• For new designs and some expansions
More efficient air conditioner architecture 7 – 15%
  • Separate cold and hot airstreams with containment
  • Shorter air paths require less fan power (when uncontained)
  • CRAC supply and return temperatures are higher, increasing efficiency, capacity, and preventing dehumidification thereby greatly reducing humidification costs
  • Hot aisle containment easier for new designs
Economizer modes of air conditioners 4 – 15%
  • Many air conditioners offer economizer options
  • This can offer substantial energy savings, depending on geographic location
  • Some data centers have air conditioners with economizer modes, but economizer operation is disabled
  • For new designs if not present
  • Difficult to retrofit
More efficient floor layout 5 – 12%
  • Floor layout has a large effect on the efficiency of the air conditioning system
  • Involves hot-aisle / cold-aisle arrangement with suitable air conditioner locations (White Paper 122)
  • For new designs
  • Difficult to retrofit
More efficient power equipment 4 – 10%
  • New best-in-class UPS systems have 70% less losses than legacy UPS at typical loads
  • Light load efficiency is the key parameter, NOT the full load efficiency
  • Don't forget that UPS losses must be cooled, doubling their costs
  • For new designs or retrofits
Coordinate air conditioners 0 – 10%
  • Many data centers have multiple air conditioners that actually fight each other
  • One may actually heat while another cools
  • One may dehumidify while another humidifies
  • The result is gross waste
  • May require a professional assessment to diagnose
  • For any data center with multiple air conditioners
Locate vented floor tiles correctly 1 -6%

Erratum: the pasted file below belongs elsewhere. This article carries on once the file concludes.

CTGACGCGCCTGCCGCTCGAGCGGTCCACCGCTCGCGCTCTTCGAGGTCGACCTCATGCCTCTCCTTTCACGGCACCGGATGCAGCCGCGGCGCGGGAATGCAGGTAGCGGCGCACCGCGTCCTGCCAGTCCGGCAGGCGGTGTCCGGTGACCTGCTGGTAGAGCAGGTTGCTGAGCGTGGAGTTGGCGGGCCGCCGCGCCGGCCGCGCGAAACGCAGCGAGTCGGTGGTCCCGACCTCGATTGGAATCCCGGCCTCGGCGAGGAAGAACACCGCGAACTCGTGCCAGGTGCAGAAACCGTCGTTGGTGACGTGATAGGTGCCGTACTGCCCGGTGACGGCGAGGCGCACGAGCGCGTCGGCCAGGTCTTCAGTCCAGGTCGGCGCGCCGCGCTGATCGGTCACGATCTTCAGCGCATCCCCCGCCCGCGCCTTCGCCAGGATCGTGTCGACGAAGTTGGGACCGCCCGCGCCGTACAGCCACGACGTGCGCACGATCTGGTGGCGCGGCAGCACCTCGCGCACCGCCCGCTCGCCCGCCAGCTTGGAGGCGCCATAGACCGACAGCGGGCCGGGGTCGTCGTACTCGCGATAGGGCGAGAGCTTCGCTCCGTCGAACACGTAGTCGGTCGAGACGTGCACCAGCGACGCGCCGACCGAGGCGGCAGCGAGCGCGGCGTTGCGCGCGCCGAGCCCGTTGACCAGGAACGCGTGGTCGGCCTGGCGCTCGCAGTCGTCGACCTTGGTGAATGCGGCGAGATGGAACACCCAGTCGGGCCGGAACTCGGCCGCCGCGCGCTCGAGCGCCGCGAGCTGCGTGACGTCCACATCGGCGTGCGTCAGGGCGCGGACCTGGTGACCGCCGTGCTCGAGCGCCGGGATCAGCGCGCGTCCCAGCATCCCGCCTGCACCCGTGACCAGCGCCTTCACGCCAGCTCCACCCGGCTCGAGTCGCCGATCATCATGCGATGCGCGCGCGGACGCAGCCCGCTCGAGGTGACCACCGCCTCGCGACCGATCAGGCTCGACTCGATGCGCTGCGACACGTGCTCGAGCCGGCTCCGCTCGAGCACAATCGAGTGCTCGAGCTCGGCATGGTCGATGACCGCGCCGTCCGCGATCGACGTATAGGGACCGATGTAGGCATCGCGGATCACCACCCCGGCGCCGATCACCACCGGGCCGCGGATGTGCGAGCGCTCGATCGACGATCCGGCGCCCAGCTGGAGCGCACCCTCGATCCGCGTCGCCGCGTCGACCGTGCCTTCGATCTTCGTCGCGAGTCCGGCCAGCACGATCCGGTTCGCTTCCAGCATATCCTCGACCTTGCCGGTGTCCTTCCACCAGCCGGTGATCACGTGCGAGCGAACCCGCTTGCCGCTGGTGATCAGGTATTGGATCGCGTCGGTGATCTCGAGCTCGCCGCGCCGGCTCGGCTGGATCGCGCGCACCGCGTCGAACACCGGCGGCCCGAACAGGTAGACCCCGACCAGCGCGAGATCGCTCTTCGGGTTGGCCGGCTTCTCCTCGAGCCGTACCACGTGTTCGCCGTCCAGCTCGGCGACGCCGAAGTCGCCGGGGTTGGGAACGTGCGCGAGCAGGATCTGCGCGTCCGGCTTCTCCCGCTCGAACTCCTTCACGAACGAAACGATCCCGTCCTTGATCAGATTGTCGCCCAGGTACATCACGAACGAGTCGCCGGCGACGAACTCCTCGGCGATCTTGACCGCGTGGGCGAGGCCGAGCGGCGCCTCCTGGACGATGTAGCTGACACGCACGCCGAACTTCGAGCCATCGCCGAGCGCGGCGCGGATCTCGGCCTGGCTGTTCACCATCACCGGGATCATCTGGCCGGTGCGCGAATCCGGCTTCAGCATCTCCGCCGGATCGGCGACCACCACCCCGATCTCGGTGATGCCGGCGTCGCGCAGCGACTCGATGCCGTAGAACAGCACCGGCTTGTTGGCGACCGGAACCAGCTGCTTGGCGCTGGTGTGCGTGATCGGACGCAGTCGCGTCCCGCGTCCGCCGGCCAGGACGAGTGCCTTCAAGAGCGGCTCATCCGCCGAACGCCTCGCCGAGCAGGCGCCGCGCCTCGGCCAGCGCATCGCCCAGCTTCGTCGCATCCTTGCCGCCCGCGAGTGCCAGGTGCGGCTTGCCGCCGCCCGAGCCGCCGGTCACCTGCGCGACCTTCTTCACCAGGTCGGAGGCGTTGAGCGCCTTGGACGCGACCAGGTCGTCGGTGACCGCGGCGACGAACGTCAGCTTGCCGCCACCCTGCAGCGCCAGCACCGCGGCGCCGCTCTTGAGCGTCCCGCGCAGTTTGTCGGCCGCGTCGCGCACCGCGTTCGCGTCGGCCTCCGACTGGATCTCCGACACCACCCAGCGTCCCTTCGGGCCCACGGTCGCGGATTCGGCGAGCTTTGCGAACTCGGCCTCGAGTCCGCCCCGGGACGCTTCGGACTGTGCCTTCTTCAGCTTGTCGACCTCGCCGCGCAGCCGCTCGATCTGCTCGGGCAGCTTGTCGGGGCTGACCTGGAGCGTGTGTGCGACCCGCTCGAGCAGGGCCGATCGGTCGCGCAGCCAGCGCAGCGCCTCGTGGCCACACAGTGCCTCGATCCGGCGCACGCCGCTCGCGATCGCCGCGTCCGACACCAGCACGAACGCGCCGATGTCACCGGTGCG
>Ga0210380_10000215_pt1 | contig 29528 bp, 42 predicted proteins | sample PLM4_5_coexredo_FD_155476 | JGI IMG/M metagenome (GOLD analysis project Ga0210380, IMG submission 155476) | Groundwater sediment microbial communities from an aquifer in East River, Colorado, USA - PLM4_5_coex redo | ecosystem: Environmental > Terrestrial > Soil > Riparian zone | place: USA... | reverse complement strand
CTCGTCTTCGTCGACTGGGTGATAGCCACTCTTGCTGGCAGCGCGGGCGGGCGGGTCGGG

• Many vented tiles are located incorrectly in the average data center or the wrong number are installed
  • Correct locations are NOT intuitively obvious
  • A professional assessment can ensure an optimal result
  • Side benefit - reduced hot spots
  • Only for data centers using a raised floor
  • Easy, but requires expert guidance to achieve best result
Install energy efficient lighting 1 – 3%
  • Turn off some or all lights based on time of day or motion
  • Use more efficient lighting technology
  • Don't forget that lighting power also must be cooled, doubling the cost
  • Benefit is larger on low density or partly filled data centers
  • Most data centers can benefit
Install blanking panels 1 – 2%
  • Decrease server inlet temperature
  • Also saves on energy by increasing the CRAC return air temperature
  • Cheap and easy with new snap-in blanking panels
  • For any data center, old or new
Variable Frequency Drives (VFD) 1 – 10%
  • Replaces fixed speed drives
  • Enhances performance of chillers and pumps
  • Appropriate controls needed to match IT load and outdoor conditions
  • For data centers operated 24X7X365

For complete coverage of this topic, please download White Paper 250, DCOI Compliance: A Guide to Improving PUE in U.S. Federal Data Centers.